ARCHAEOLOGISTS wanting to unearth one of the great mysteries of the world have turned to Huddersfield for help.
Dr Stefano Vanin from Huddersfield University – a world famous expert in forensics studies – is trying to help find the remains of Mona Lisa.
She was Lisa Gherardini, the woman many believe was the sitter for Leonardo da Vinci’s masterpiece.
Dr Vanin is working with archaeologists at the dig in the former convent of Sant Orsola where it is thought Gherardini was buried in 1542.
Dr Vanin’s thesis is that the truth may lie in the insects found in the tombs.
He said: “The dirt that has deposited inside the skull could contain a particular insect that colonises tombs and helps indicate the age of remains.”
Known as the sarcophagus flies, the insect’s life cycle helps forensic entomologists state as precisely as possible when an individual died.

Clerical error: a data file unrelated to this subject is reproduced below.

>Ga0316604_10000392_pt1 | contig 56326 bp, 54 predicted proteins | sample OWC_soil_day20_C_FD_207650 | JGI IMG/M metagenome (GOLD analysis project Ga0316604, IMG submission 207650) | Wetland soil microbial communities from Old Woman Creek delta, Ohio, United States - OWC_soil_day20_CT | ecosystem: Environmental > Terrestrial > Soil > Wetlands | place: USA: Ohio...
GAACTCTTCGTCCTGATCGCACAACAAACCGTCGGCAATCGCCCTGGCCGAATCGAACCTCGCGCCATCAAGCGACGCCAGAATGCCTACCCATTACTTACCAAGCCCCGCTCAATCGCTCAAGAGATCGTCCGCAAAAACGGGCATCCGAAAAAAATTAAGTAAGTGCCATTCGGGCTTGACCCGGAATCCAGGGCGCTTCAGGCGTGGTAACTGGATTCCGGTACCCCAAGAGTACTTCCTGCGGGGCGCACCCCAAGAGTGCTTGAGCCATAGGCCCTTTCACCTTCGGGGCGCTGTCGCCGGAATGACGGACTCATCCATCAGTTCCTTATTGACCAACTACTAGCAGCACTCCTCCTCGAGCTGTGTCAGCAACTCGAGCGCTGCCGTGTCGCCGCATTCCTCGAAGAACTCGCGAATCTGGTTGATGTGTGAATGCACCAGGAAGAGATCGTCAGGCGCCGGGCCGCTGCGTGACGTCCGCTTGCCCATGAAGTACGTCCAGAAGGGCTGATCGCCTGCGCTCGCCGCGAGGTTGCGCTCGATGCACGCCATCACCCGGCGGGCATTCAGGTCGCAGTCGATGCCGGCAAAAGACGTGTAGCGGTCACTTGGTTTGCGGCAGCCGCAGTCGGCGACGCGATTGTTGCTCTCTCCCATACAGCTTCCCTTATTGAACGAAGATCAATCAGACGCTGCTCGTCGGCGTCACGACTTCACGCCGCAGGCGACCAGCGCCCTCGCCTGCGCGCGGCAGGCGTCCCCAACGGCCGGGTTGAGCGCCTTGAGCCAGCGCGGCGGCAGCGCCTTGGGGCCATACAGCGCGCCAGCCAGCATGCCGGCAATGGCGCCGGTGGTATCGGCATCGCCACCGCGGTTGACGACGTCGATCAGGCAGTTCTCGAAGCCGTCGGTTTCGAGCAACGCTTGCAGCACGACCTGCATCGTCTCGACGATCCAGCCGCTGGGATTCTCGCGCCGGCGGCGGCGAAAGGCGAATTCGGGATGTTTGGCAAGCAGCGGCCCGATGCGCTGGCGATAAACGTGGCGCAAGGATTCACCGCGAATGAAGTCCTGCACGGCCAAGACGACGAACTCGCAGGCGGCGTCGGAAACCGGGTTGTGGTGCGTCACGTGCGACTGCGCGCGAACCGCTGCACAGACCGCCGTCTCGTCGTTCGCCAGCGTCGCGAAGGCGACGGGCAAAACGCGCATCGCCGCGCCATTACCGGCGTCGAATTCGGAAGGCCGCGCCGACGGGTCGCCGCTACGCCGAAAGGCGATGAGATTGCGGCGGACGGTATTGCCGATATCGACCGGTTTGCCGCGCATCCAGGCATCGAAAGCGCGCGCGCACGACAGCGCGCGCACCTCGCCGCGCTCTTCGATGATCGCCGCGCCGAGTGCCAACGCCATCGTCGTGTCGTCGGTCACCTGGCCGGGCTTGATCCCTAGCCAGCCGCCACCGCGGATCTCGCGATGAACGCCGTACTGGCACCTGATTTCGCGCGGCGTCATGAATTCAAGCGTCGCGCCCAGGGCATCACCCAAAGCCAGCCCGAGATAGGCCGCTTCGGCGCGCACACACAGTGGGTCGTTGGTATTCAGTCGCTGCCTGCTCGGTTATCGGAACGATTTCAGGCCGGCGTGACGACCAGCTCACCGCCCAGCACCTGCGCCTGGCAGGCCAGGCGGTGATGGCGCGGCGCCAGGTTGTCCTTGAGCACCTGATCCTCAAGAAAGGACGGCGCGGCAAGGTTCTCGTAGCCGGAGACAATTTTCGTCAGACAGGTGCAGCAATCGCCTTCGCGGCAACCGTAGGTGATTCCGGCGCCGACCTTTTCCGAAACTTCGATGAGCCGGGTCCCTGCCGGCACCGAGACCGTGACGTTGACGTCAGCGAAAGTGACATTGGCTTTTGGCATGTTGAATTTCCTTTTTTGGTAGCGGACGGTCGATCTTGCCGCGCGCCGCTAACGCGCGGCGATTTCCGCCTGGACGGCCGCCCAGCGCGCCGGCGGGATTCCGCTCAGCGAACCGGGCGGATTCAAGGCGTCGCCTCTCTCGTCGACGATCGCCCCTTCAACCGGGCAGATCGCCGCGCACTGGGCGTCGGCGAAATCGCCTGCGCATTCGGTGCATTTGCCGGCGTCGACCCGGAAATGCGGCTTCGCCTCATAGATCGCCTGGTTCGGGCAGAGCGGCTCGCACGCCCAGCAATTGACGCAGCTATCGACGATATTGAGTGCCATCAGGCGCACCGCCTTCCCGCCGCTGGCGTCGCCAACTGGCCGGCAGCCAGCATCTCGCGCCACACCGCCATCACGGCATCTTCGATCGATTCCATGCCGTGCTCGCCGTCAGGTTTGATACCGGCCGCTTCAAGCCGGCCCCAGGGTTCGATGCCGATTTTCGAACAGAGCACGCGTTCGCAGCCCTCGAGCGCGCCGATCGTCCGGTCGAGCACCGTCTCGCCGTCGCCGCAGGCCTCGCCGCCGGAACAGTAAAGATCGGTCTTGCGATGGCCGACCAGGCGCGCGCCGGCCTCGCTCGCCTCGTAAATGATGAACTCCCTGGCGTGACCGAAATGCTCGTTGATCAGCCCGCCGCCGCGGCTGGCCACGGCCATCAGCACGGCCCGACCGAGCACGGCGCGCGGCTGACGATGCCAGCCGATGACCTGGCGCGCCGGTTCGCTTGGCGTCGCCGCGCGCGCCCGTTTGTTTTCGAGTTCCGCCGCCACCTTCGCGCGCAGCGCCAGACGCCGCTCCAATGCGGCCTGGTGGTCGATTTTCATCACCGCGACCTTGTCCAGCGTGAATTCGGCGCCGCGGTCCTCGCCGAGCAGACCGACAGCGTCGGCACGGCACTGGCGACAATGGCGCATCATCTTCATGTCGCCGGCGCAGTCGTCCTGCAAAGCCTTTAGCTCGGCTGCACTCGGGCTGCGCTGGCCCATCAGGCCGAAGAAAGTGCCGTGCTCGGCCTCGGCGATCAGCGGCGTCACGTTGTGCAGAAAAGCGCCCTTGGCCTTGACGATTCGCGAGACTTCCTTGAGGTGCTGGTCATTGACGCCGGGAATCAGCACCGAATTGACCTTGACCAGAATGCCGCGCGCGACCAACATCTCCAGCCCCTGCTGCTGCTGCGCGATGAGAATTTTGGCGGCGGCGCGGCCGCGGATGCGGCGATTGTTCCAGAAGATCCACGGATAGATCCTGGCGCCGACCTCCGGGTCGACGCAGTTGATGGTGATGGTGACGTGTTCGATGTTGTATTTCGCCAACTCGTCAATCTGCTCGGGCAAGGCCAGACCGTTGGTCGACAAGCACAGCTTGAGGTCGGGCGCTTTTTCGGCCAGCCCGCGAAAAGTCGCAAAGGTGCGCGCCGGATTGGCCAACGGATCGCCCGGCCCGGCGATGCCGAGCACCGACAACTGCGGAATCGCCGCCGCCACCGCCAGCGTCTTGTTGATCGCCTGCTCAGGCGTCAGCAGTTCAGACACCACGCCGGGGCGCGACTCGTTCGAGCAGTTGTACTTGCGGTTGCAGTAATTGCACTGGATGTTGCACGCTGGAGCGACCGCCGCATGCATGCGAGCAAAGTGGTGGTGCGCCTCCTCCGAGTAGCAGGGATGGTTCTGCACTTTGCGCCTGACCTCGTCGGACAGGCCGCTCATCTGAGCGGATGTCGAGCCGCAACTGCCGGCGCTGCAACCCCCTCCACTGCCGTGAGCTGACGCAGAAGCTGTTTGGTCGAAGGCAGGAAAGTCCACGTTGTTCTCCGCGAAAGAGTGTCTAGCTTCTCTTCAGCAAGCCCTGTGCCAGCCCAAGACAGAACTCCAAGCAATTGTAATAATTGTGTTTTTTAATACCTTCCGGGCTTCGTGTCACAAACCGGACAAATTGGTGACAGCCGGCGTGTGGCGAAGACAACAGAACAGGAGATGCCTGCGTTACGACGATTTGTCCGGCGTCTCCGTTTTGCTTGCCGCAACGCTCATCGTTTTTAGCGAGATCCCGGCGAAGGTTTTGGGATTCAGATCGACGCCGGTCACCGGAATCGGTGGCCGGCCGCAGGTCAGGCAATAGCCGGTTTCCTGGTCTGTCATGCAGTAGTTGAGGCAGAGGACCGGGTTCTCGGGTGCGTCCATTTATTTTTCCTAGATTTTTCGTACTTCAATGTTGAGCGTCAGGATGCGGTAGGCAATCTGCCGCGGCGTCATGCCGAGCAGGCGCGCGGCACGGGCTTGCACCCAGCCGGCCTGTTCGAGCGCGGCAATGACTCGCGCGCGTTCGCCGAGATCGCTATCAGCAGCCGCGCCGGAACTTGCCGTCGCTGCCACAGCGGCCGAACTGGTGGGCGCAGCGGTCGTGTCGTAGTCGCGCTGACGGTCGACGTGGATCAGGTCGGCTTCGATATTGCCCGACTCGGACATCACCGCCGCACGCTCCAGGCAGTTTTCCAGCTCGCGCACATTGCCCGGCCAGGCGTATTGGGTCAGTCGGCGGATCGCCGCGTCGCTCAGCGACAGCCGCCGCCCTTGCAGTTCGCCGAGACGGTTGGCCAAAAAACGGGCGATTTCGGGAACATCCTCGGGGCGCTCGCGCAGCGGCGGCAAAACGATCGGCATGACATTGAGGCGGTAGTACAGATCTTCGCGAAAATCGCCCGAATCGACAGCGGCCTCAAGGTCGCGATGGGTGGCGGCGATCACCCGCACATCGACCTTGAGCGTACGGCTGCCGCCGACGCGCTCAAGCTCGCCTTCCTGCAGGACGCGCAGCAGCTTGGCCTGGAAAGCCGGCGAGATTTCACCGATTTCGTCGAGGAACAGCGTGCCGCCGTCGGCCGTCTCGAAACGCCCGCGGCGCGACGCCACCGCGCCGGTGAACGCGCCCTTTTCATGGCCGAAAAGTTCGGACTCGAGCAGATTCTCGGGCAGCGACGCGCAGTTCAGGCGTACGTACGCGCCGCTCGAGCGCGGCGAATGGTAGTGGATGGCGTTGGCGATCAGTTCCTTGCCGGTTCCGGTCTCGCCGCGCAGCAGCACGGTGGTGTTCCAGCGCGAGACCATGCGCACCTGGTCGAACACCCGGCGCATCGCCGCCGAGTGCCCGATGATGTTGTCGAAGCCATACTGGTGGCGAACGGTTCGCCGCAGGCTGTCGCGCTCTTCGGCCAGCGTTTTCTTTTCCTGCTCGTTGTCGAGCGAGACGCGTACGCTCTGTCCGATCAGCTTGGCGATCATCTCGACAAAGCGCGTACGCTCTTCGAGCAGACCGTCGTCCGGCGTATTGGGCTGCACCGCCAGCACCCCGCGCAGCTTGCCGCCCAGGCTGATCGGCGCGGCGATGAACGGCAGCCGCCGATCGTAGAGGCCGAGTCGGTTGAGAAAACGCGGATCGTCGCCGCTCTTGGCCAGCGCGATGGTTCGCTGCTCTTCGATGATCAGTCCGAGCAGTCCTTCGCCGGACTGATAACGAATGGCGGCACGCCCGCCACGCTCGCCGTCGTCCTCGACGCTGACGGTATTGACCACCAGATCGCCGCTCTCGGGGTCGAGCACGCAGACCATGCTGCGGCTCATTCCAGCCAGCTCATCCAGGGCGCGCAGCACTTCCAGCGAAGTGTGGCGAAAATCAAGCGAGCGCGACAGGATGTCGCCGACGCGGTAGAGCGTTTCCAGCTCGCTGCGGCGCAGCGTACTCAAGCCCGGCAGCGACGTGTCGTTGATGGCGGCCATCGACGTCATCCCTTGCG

Archaeologists working at Sant Orsola have found four skeletons – and they want to see if Dr Vanin’s research can link one of them to Lisa Gherardini.
Dr Vanin, from Treviso, in northern Italy, said that when his duties at Huddersfield University as a senior lecturer in forensic biology allow, he jets back to Florence to work on the project.
“The physical part is easy to do if you have got the experience,’’ he said. “The difficult part that requires a lot of knowledge is species identification. It’s the interpretation of the material and the identification that is the key.”
As a fan of Leonardo da Vinci he was all too pleased to accept the commission when the researchers came calling.
“When they called me I was happy because it was something unique – it was a chance to apply science in an historical context,’’ he said.
“You can have two fields – the humanistic and the scientific. With this particular work I am trying to ‘hug’ the two together.”
He is hoping that by next summer he will have the answers depending on the flies he finds in the many kilos of soil collected for him by archaeologists.